at showdown. Think of all of the hands that could call a raise
pre-flop from middle position suited hands, JK/QK/AT, and so on
and so forth. If you miss the board, there’s a decent chance
that they did as well. Knowing this, checking down will be a
cost effective way to ensure that you aren’t risking any more
money while also allowing yourself the opportunity to win the

One thing that you need to know about hand strength and
continuation betting is that it tends to matter the most with
bigger hands.

If you are playing a suited connector and totally
missed the flop, you can’t realistically hope to win at showdown
without improving. For this reason, c-betting with a hand that
has less showdown value will make more sense. It’s better to
take a stab at a pot with a weak hand than it is to go to
showdown with nothing, provided that you think your bet will
have a decent shot of getting a fold from your opponent(s).


The board may be the single biggest factor that players tend
to ignore the most. They think about continuation bets and are
aware of their value, but they completely disregard when they
make sense to put into play. You can’t blindly fire c-bets and
expect them to work just because you followed up a pre-flop
raise with a bet on the flop. It just doesn’t work this way.

There are a few different things that you should be taking
into account when looking at the board.

  1. First, did you miss, and
    if so, what chances of improvement do you have. Second, is this
    board likely to have hit my opponent’s range. Third, is the
    board draw heavy. Once you have these three crucial elements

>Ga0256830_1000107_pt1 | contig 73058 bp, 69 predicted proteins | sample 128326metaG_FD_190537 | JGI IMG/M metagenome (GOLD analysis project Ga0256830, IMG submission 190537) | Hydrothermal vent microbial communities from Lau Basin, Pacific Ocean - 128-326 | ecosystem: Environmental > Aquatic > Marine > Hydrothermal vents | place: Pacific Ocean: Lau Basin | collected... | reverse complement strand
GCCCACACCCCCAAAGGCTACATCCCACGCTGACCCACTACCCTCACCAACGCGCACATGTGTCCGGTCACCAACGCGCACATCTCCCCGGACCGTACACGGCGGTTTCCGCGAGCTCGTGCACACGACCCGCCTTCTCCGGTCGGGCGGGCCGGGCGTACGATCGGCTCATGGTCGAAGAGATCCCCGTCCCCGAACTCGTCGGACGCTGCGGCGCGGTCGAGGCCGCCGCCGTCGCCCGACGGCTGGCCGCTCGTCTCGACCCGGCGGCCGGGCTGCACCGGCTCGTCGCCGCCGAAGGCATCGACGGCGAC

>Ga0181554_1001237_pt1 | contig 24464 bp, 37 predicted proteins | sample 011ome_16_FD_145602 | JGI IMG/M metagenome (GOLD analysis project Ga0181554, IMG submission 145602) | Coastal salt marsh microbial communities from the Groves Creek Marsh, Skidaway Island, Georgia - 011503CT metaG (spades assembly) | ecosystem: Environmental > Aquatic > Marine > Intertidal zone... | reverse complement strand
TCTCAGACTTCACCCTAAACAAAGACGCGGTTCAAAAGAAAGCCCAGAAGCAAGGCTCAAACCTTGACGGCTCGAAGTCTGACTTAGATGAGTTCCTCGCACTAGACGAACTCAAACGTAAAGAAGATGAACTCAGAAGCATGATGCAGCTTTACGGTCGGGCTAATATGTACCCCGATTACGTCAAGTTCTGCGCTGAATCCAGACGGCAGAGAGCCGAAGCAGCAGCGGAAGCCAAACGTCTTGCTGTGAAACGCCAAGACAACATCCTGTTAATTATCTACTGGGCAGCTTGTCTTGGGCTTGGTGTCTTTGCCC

outlined, you’ll be in a much better position to make the best
    move possible.

    If you missed the board completely, you should be more
    inclined to make a continuation bet. Unless you are drawing to a
    ton of cards (which wouldn’t imply that you missed the board at
    all), you should try to take down the pot as fast as you can.
  2. Now, if you are about to place a bet, take a second to think
    about whether the flop is likely to have helped your opponent.
    If you feel like it missed them as well, you could not be in any
    better position to fire a continuation bet.
  3. The third element in
    possible draws will just increase or decrease the likelihood of
    a fold. If the flop comes with three of one suit or 567 etc.,
    you know that there’s an increased chance that your opponent is
    going to call any bet. If you can effectively mix these three
    facets of the board, you’ll be able to better pick your
    c-betting spots.

Who Not to C-Bet

The majority of players, at least online, will be OK to
continuation bet against. The players that you don’t want to
c-bet at any time are those who would fall into the calling
station category. A calling station is illustrated by their
name. Since your objective is to force a fold, you’ll almost
always be wasting your time in betting with nothing. By that
same token, however, you’ll be able to squeeze these players
for the absolute max value possible. Don’t try to get a player
to fold who doesn’t have an interest in anything other than the
next card.